Another option is to write out well-formed Xml.
Ms Excel will read well-formed Xml.
To fill columns and rows of a worksheet you will need to restrict the depth of Xml element nesting to 2 layers from the root.
Once the data is in Ms Excel ,it is easy to save as html ,or even a pdf (although I have not used this).
I went down this road myself because I was asked to write SilkTest results to a web page.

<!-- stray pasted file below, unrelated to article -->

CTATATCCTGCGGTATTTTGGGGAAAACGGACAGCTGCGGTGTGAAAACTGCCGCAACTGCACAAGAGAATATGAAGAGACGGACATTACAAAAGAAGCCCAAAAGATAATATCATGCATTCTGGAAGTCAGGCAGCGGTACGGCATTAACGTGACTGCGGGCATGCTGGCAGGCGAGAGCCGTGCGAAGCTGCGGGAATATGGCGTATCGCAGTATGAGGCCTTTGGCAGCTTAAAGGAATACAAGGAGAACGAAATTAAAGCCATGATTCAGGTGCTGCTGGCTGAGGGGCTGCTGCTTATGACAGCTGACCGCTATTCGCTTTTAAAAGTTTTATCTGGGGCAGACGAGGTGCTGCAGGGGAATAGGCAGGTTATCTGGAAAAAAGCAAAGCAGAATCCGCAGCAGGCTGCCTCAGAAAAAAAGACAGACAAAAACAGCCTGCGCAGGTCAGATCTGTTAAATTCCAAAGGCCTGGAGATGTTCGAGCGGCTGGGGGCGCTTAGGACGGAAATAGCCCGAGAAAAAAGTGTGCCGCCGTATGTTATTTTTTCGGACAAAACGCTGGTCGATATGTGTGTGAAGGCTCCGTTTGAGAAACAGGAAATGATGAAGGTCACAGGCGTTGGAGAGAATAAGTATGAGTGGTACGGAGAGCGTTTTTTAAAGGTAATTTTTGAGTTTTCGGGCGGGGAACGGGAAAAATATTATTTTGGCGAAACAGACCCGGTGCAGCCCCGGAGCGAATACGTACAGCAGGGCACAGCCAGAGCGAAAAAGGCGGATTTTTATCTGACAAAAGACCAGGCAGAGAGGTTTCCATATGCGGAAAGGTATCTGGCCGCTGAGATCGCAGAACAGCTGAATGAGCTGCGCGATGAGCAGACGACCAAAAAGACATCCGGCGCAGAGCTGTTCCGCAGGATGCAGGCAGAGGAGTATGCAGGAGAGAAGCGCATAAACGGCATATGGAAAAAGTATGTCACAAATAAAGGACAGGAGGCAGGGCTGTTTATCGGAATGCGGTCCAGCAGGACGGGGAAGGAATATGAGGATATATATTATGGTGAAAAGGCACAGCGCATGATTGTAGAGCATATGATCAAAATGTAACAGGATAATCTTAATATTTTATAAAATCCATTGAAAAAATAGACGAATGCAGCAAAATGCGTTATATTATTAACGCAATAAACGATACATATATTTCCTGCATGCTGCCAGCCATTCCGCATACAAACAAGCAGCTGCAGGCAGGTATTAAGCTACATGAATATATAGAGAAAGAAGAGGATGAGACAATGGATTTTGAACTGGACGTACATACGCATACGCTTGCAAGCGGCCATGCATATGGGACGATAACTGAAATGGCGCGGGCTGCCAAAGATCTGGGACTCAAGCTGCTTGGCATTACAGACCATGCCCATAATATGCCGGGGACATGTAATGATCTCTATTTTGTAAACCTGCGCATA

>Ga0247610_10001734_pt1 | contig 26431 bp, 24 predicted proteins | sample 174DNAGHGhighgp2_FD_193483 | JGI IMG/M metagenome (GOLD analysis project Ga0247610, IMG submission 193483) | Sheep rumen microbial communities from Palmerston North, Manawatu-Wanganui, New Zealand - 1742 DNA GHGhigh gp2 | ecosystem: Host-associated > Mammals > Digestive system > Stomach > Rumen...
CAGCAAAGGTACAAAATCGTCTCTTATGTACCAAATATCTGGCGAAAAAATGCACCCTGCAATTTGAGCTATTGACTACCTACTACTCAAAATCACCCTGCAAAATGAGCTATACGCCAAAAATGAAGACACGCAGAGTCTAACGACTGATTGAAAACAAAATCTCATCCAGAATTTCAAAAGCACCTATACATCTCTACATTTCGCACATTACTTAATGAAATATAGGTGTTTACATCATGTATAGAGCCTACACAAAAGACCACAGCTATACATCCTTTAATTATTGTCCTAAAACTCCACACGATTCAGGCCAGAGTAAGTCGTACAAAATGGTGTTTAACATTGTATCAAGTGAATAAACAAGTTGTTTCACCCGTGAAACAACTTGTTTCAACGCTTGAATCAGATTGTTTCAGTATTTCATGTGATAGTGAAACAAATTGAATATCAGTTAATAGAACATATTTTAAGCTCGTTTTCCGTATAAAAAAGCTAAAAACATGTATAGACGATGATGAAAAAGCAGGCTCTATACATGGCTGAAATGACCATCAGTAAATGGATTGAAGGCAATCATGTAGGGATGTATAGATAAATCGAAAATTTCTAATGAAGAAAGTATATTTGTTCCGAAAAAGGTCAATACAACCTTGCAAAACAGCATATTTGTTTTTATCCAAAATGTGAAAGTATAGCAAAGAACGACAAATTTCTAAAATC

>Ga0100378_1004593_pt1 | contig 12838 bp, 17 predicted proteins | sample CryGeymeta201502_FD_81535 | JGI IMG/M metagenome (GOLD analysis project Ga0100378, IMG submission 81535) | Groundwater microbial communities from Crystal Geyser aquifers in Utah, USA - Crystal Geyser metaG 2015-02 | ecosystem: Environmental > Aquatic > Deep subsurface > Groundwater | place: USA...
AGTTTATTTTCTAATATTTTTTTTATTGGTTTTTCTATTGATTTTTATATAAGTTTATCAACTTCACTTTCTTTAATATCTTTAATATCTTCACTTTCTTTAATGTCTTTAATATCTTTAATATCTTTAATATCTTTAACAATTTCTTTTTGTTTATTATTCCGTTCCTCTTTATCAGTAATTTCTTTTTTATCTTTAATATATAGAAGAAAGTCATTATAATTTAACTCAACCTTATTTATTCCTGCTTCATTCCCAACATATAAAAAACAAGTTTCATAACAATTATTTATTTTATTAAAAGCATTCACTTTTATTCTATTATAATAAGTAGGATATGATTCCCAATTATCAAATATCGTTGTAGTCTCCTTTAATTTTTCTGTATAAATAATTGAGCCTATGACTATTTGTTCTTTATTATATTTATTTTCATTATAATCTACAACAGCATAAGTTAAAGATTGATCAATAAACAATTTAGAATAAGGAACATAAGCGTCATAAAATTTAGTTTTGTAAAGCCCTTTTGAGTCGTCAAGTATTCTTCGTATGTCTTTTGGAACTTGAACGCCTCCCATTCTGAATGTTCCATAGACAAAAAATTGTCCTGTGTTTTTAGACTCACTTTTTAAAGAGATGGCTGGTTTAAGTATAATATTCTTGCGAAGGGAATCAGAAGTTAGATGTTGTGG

I could see that I was in danger of being asked to make endless enhancements.
By exporting Xml for Ms Excel I do not have to code any report changes that can be coded in Vba (by somebody else)!!
One catch was that I thought it would be safest to wrap the testcase code in do .. except statements to make sure failed tests would also write to the Xml file.
This code has been running for a couple of weeks.
So far so good.